Drugs will ravage the heart and tear at the mental fibre of man, but nobody was hit so desperately hard as Bela Lugosi. Here, he meets a gorilla from Brooklyn. A six-day shoot crafts barely eighty minutes of footage. Bela Lugosi Meets a Brooklyn Gorilla is exactly what it says on the tin, and it is a remarkable pointer for the trajectory of the eponymous leading man. Lugosi, not the gorilla. Only one year on from this and he found himself brushing shoulders with addiction and Ed Wood. Both are poison to any career, but the problems started much earlier for Lugosi, earlier than his anonymous narration of Glen or Glenda.
Where they do start is an elusive question. A Netflix Christmas special is the modern-day equivalent to Bela Lugosi Meets a Brooklyn Gorilla. At a time when the fading stars of the Universal Monster movies were struggling for work, they took their branding to wherever they could pitch it. Abbott and Costello found themselves brushing shoulders with Frankenstein and Dracula. Despite his retention of Dracula as the role that created him, Lugosi only played the Count in the titular 1930s feature and the Abbot and Costello comedy. Moments such as that are perhaps the reason for his miserable run of form in later years. Bela Lugosi Meets a Brooklyn Gorilla is as uninspired as the title may suggest.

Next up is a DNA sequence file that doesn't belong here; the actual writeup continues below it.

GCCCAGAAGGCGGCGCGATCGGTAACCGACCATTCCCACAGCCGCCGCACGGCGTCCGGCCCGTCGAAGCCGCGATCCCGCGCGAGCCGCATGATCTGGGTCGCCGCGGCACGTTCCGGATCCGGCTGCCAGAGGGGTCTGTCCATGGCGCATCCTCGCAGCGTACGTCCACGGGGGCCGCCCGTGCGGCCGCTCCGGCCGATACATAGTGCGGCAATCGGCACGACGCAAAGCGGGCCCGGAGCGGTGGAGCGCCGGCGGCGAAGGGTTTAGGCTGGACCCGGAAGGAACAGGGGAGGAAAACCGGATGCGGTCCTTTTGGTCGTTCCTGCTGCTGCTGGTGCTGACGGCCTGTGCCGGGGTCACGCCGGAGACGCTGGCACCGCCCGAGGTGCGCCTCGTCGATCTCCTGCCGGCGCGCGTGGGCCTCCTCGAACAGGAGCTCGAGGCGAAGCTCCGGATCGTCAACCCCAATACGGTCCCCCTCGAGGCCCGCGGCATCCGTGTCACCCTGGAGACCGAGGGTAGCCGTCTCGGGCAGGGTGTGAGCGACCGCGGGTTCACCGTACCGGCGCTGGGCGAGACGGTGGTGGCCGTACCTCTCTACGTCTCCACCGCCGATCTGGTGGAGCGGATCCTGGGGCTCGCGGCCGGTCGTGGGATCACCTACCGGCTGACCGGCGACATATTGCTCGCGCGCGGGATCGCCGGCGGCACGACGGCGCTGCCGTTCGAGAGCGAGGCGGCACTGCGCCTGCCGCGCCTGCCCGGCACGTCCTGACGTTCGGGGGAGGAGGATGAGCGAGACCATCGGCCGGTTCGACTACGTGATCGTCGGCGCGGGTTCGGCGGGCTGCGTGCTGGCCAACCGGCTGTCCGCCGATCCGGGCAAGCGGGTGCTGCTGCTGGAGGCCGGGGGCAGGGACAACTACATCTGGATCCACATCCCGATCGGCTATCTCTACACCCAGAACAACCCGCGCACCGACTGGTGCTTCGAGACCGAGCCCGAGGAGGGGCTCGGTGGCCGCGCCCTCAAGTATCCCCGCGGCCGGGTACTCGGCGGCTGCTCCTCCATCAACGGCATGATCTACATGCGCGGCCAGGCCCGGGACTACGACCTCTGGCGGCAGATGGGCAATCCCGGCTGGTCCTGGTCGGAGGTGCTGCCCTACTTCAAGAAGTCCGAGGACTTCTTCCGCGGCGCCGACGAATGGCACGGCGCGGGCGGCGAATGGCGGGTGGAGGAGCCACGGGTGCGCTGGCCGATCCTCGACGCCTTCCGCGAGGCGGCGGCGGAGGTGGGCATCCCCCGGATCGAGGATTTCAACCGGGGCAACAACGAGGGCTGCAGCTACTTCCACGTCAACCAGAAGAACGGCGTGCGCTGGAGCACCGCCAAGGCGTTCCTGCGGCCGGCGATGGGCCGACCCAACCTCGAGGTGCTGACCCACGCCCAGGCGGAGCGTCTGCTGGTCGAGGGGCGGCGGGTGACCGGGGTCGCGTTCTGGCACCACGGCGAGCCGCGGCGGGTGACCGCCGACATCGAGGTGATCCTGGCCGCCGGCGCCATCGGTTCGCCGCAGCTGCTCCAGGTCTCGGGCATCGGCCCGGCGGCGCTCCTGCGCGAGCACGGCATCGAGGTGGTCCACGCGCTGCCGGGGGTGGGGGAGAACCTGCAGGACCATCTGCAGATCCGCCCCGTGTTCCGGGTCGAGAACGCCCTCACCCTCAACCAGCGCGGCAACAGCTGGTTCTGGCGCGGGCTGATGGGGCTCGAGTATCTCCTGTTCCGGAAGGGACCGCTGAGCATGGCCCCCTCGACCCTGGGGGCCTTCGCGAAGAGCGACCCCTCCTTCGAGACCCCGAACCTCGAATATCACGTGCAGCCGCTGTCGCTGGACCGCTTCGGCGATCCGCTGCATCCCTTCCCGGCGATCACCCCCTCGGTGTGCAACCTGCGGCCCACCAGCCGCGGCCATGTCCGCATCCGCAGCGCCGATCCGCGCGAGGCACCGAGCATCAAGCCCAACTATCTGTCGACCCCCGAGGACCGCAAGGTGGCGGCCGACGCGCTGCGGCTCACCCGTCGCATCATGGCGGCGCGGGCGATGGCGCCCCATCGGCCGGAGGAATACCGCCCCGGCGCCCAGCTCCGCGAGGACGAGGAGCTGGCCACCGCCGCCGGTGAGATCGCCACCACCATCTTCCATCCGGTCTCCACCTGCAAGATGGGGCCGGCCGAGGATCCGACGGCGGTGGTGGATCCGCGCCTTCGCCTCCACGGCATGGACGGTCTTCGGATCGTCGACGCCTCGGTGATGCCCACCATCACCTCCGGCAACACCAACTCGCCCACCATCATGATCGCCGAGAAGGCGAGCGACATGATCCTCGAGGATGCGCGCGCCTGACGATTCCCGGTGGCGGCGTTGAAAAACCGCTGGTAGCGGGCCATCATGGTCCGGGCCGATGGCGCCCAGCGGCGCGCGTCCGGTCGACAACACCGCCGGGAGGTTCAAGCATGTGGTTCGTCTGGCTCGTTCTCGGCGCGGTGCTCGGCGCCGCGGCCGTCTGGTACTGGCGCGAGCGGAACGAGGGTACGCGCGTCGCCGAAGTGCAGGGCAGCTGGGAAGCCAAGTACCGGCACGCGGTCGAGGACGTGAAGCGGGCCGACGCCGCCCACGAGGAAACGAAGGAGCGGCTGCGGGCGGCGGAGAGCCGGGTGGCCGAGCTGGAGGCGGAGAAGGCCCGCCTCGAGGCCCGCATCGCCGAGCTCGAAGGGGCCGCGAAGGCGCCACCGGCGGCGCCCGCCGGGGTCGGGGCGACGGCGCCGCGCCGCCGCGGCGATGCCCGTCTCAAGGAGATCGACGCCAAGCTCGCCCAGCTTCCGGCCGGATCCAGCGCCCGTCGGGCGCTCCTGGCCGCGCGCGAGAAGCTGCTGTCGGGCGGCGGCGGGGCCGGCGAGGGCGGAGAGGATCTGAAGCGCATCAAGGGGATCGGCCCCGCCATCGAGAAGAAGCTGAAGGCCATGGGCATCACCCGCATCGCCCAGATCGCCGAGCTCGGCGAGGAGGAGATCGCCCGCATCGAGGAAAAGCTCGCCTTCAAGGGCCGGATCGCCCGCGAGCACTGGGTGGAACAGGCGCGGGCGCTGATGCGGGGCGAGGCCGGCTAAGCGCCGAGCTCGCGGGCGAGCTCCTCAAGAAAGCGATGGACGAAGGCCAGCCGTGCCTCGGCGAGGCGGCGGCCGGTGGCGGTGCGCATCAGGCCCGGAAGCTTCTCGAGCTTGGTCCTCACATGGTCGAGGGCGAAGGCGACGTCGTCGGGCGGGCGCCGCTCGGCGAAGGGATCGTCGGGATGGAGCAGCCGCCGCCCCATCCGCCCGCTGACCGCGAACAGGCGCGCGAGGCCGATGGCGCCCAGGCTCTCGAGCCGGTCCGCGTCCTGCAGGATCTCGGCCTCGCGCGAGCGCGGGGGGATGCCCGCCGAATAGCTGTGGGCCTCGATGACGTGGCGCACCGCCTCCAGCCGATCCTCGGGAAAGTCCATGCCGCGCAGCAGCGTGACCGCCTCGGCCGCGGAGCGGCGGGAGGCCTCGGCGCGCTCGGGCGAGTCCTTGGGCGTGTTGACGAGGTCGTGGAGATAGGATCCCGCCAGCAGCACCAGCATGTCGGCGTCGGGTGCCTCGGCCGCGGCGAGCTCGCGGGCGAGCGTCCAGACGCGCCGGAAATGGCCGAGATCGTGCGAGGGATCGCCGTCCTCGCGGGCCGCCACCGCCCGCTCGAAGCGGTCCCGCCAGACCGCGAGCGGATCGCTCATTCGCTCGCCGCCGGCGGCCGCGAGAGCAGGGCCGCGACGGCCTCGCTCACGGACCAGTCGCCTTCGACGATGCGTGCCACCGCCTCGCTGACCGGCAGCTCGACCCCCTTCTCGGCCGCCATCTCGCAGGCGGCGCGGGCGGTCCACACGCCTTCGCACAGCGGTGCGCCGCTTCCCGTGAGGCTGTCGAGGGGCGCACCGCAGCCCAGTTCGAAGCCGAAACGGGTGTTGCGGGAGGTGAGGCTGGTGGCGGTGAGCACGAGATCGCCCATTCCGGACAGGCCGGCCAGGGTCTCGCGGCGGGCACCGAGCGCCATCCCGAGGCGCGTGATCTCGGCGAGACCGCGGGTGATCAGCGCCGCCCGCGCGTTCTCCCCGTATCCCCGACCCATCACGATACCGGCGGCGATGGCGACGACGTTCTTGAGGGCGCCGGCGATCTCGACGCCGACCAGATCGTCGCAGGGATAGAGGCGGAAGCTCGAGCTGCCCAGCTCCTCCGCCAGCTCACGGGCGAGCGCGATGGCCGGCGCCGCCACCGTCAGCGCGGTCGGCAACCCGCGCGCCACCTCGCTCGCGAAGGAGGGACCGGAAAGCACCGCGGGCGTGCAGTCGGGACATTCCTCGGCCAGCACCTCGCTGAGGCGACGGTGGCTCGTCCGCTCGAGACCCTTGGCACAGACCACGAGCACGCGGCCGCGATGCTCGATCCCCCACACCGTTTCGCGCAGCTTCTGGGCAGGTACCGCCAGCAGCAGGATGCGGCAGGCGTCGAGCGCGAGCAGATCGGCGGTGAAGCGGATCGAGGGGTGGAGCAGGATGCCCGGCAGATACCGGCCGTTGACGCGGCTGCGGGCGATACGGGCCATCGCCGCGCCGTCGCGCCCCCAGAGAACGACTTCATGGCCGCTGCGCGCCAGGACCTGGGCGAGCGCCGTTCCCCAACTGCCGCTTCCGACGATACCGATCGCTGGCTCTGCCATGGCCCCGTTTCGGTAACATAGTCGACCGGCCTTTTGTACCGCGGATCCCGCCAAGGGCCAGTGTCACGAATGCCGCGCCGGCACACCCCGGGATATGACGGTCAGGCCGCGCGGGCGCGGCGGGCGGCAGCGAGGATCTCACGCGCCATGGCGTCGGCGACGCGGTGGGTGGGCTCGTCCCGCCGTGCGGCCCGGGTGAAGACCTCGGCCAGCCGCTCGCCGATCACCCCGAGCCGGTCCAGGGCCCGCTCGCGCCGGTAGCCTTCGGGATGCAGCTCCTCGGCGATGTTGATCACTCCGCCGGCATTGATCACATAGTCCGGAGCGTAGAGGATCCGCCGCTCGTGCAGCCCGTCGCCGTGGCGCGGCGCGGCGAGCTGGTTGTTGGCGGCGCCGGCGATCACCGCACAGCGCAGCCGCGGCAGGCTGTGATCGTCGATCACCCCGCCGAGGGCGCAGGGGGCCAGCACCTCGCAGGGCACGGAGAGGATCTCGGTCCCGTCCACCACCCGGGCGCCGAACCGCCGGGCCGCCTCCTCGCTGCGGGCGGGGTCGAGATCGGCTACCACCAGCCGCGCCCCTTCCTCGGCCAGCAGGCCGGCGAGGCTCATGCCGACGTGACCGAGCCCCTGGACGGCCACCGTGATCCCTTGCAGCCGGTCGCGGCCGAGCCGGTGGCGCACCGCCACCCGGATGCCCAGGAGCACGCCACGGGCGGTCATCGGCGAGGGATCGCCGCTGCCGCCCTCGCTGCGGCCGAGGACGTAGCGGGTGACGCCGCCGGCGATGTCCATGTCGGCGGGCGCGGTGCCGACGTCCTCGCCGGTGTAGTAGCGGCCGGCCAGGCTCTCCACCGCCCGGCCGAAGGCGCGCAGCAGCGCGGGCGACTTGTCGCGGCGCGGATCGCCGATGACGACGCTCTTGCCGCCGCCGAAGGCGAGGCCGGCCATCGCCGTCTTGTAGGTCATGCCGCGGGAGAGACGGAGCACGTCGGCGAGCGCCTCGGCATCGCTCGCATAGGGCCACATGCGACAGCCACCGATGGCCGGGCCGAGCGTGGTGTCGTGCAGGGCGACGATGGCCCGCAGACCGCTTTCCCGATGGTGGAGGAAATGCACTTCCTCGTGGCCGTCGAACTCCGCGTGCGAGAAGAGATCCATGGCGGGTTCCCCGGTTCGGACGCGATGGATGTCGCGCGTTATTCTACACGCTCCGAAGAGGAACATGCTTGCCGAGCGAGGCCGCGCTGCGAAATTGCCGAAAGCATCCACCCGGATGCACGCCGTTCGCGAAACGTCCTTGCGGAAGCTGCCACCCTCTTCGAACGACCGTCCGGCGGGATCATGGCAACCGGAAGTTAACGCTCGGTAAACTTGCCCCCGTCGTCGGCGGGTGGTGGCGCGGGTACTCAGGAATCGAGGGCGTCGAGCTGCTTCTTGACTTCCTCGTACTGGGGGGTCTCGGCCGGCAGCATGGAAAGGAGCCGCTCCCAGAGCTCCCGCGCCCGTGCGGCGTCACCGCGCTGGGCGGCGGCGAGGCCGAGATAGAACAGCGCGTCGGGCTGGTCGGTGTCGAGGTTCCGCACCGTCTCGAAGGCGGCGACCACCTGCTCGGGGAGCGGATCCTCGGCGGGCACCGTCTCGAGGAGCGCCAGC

It does not lack clarity, but creativity. Lugosi is washed up and past his prime, but still a household name. Scenes of him as Dr. Zabor are just upsetting. “You better get some laughs this time or you’ll be collecting unemployment insurance,” is the advice he offers the men that head onto the stage before him. It is advice he should have listened to. If Bela Lugosi Meets a Brooklyn Gorilla is the great performer’s pivot towards comedy, it is a failed one. This feature is far more fascinating as a product of a desperate artist than it is as a poor man’s comedy vehicle. Duke Mitchell and Sammy Petrillo may not have shot to the starstruck fame they had expected as an unlikely comedy pairing, but their work alongside Lugosi shows no signs of their talent. It is the old hat mentality of playing up the dumb and dumber antithesis of comedy. Poor exploitation of those basic notes that guided the likes of Stan Laurel and Oliver Hardy, but without the charm or physical comedy that sold audiences on it at the time.
What it is for everyone involved is a last-ditch attempt to salvage notoriety. Bela Lugosi Meets a Brooklyn Gorilla is not necessarily an uninviting title. To see the former star of Universal, the face of a horrified generation, meet with an ape, is a fascinating sight to display. In hindsight, it isn’t worth it. A feature that Martin Landau once said: “made Ed Wood features look like Gone with the Wind.” An incredible dive into what makes this so poor a feature is impossible, because it all relies on the star deep in the heart of darkness, meeting with gorillas and suffering through some flatlining comedy in the vain hope that a gorilla would salvage his career. Pure monkey business, and not the good stuff.